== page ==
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I do not know why this is not remembered...everytime I watch it I see parts of "The Godfather," and the basis of a great American rise-fall-struggle story. I am so happy this is on DVD and I pray people will discover the great film (plot, dialoge, acting, production) that this until now forgotten gem really is.
In only one scene do we see encounter any off-beat Balboa-isms, the scene in which he exchanges romantic glances with Melinda Dillon. Perhaps his most powerful scene occurs in Washington, DC, as he refuses to back-down in a National contract conference. This time, the guy-from-the-streets-turned-Union Leader, overplays his hand, and the whole game begins to break down.
It all comes apart with a shattering thud: his terrible judgement in believing in bad people, believing that some illegality was acceptable if it meant supporting his Union - just an uncomfortable sacrifice on his part; in ways revealing (to the viewer, not the character) his own flaw as an individual capable of violence.
Tony Lo Bianco gives an amazing career performance, as his "outside help", who becomes a bottomless pit of helping himself to the fruits of the labor of many blue-collar workers.
Rod Steiger and Peter Boyle, like Sly and Tony, also deliver performances one might describe as drammatically over-the-top.
Good attention period detail.
I won't rehash the plot here, you can read about that in Amazon's description. What I will say is that if Sly had continued in the direction of films like this, I think he'd be perceived today as being a much better actor. When he opens his heart to a role, and truly gives of himself to a character, he is capable of great things. "Rocky" and "Copland" are great examples of this. "F.I.S.T." isn't quite on a par with "Copland", and it doesn't pack the emotional weight of "Rocky", but it still deserves to be listed amoungst those films as examples of what Sly can do when he lets his guard down.
If, on the other hand, you want to see Sly's work when his guard is up and he's totally closed his inner self off to a role, go watch "Cobra" or "Rambo III". Yes, "Rambo III" has its merits, but Sly so often hid his inner gifts from the camera's eye, and that's just not what acting's about.
This is a film in which Sly truly invested himself. His performance is strong, and I hope that Hollywood gives him a chance to flex his acting muscles again sometime soon. "Rocky Balboa" is soon to be released, directed and written by Stallone. Hopefully it will remind the movie moguls that this man is has his gifts. If you'd like to see Stallone showing some of his dramatic talents, watch this film.
And Mr. Stallone, if you are reading this, please consider a film version of "Death of a Salesman". You'd be perfect for it, and you already got a standing ovation for it when you were still a young man and contemplating being an actor.Read more ›
I recall watching this movie in the 80s. At that time, the movie contained footage prior to the main opening which included the death of Johnny Kovack's father and the employer's lack of benefits as the result of his death. This scene is missing.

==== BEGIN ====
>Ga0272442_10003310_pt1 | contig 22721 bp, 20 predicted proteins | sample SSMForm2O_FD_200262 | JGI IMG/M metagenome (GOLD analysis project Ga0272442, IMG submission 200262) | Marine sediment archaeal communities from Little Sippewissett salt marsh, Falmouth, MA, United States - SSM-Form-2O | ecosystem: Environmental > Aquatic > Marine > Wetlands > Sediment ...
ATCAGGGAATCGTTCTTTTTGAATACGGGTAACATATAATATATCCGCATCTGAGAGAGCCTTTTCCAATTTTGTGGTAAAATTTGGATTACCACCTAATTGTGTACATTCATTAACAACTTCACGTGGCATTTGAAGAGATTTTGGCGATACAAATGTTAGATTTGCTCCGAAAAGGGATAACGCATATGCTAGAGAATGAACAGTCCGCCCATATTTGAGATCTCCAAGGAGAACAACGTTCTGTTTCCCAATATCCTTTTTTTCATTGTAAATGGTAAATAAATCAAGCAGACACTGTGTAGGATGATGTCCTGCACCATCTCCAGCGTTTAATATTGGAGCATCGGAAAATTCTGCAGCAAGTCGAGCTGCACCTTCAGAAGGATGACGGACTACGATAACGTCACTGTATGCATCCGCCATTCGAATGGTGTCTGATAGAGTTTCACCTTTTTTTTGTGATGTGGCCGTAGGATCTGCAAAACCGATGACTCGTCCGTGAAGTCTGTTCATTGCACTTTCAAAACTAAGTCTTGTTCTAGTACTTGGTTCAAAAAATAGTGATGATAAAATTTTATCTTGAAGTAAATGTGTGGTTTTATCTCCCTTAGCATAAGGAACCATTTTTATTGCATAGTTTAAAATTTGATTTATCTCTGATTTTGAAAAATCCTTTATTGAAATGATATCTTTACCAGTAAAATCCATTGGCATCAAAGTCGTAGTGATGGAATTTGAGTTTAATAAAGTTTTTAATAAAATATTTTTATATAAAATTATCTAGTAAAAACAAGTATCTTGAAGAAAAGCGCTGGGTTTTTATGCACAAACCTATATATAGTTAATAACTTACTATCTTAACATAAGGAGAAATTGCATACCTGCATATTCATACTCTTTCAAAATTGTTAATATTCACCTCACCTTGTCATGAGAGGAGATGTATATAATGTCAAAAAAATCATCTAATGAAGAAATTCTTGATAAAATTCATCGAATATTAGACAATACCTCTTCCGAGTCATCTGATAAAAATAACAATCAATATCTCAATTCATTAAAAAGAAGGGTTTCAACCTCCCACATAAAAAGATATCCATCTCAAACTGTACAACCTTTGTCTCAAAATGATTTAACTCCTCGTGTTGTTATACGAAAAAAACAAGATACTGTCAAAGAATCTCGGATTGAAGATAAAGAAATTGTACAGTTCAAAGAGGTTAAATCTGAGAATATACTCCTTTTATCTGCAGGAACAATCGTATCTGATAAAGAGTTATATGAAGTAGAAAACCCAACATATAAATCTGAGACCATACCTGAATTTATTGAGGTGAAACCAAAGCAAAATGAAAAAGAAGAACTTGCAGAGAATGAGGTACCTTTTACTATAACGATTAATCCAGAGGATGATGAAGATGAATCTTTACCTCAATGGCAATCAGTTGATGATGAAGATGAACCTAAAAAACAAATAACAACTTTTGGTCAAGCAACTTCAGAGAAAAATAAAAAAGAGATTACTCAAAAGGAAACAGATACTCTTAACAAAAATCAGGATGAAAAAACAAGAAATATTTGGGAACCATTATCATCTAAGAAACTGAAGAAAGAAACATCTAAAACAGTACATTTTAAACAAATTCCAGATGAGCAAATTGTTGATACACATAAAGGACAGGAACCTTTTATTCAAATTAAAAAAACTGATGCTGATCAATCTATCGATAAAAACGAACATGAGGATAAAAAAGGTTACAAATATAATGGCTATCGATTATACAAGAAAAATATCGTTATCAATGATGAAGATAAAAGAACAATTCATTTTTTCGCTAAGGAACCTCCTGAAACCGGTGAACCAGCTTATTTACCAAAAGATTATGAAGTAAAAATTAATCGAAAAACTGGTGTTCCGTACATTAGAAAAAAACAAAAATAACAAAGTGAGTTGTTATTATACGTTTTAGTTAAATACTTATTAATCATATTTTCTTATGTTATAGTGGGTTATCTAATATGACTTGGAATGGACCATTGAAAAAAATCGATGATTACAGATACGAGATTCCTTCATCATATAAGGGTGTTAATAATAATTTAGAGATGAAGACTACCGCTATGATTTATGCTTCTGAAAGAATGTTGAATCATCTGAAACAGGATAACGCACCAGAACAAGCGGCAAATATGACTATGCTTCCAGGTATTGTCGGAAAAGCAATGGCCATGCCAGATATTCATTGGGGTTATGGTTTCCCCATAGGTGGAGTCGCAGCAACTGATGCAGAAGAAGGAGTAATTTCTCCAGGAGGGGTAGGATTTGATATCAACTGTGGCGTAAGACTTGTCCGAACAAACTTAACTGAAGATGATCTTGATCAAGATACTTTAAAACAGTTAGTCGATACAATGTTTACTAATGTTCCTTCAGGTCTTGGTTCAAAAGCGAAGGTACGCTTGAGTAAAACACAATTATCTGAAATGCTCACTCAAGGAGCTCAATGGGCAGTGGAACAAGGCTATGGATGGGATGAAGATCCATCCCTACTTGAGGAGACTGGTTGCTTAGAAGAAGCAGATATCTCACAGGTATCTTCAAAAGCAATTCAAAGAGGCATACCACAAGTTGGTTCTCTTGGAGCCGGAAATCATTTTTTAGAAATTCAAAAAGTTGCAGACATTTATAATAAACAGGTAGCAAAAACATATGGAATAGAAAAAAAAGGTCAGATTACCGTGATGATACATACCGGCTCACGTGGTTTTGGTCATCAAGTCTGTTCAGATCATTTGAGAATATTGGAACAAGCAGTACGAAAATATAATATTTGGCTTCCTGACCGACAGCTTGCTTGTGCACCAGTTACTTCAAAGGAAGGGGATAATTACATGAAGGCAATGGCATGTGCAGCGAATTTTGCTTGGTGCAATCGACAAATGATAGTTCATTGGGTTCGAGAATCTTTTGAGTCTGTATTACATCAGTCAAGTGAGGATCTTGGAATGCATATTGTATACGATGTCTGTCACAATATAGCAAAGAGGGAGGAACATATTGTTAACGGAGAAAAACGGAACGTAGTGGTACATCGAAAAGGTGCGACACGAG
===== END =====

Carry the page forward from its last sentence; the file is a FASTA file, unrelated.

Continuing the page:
Another missing scene is Johnny Kovack meeting his board members, specifically telling them to stop spending money " no more bahamas in Winter!".
I don't know if anyone else knows what I mean by these two scenes, but knowing that they existed makes me disappointed that with each release (VHS, DVD, Bluray), this movie is STILL NOT COMPLETE.
Despite the missing scenes, this is still a great movie and definitely not one to be missed, particularly if you are a Sylvester Stallone fan. Other movies around this time that were great he was in were The Lords of Flatbush and Capone. Don't miss these movies either.
The film is powerfully acted by Stallone, as the fictional union leader Johnny Kovak. Stallone gives perhaps his best performance after Rocky. The supporting players include Rod Steiger, as Senator Madison, who investigates possible mafia ties between Kovak and Babe Milano, played by Tony LoBianco. This is based on the Hoffa Kennedy fued in the late fifties that lasted well into the Kennedy presidency where Senator Bobby Kennedy soon to become Attorney General never let up on his efforts to get Hoffa at whatever cost.
FIST begins in 1937 where Johnny Kovak working in a warehouse begins to witness the abuse by the bosses against the workers, including working longer hours, docking pay and no compensation. This leads to Kovak and his friend Abe Belkin, played with compassion and courage by David Huffman, one of our most underrated actors, to join the Federation of Interstate Truckers (F.I.S.T.). The next 20 years in the film follows Johnny's rise to the presidency of the union and his relationship with mafia boss Anthony "Babe" Milano. Melinda Dillon plays Anna, Johnny's love interest throughout the film.
The opening credits are the largest I have ever seen in a film. They fill the screen obliterating most of the background behind them. Bill Conti's music evokes the grandeur and tragedy of power in robust swelling fashion.
author of Mourning Doves After The Fire
Most Recent Customer Reviews
Love that's all I can say customer service is excellent receive the movie everything is excellentPublished 10 days ago by Amazon Customer
I do not like Sylvester Stallone. The only reason I purchased this is because Barry Atwater is in it.Published 5 months ago by Desiree'
Excellent movie, good story line. Picture quality, sound were superb.Published 6 months ago by David J Clardy
An overlooked movie. I am giving this one four stars because Stallone only gave it three stars if not two and that is the gist of my review. Read morePublished 6 months ago by That's Life
Good Sylvester Stallone vehicle, based on rise and fall of Jimmy Hoffa.Published 8 months ago by David L. Hartzog